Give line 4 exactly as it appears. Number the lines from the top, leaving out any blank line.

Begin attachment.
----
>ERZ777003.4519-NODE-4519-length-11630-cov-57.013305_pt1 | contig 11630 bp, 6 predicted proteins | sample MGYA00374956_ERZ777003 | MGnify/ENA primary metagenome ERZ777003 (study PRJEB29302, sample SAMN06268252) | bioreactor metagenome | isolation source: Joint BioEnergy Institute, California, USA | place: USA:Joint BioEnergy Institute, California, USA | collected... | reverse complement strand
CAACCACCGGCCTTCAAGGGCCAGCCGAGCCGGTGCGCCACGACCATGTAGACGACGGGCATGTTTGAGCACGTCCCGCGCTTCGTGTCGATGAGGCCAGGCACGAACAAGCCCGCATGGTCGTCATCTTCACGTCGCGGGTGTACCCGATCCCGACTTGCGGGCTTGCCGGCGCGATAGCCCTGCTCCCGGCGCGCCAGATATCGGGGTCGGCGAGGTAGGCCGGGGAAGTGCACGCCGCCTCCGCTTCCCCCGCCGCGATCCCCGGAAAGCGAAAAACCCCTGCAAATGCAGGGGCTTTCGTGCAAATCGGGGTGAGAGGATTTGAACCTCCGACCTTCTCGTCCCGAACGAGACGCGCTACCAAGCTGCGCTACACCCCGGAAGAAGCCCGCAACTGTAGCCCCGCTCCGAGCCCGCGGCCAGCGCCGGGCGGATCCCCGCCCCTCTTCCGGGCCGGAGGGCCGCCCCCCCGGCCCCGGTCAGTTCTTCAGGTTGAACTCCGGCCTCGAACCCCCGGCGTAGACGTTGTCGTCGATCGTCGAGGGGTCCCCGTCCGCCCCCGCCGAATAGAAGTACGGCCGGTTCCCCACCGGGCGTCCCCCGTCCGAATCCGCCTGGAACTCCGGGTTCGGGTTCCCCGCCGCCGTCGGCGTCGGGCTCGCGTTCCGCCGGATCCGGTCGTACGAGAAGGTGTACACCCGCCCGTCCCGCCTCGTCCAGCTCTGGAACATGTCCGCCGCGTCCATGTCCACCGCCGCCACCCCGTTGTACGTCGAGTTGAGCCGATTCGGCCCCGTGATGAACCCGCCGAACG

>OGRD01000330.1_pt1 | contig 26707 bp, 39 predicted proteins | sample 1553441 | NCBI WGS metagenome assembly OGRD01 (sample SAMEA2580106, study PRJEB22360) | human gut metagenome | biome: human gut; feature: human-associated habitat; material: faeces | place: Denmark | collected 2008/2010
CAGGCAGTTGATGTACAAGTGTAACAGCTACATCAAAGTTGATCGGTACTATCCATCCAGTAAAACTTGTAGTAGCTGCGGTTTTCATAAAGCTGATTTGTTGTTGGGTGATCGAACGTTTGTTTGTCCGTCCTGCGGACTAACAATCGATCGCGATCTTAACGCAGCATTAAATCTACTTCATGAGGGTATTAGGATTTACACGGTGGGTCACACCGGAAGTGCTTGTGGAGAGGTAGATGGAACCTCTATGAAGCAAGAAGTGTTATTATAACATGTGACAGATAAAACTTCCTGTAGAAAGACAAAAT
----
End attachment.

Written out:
CAGGCAGTTGATGTACAAGTGTAACAGCTACATCAAAGTTGATCGGTACTATCCATCCAGTAAAACTTGTAGTAGCTGCGGTTTTCATAAAGCTGATTTGTTGTTGGGTGATCGAACGTTTGTTTGTCCGTCCTGCGGACTAACAATCGATCGCGATCTTAACGCAGCATTAAATCTACTTCATGAGGGTATTAGGATTTACACGGTGGGTCACACCGGAAGTGCTTGTGGAGAGGTAGATGGAACCTCTATGAAGCAAGAAGTGTTATTATAACATGTGACAGATAAAACTTCCTGTAGAAAGACAAAAT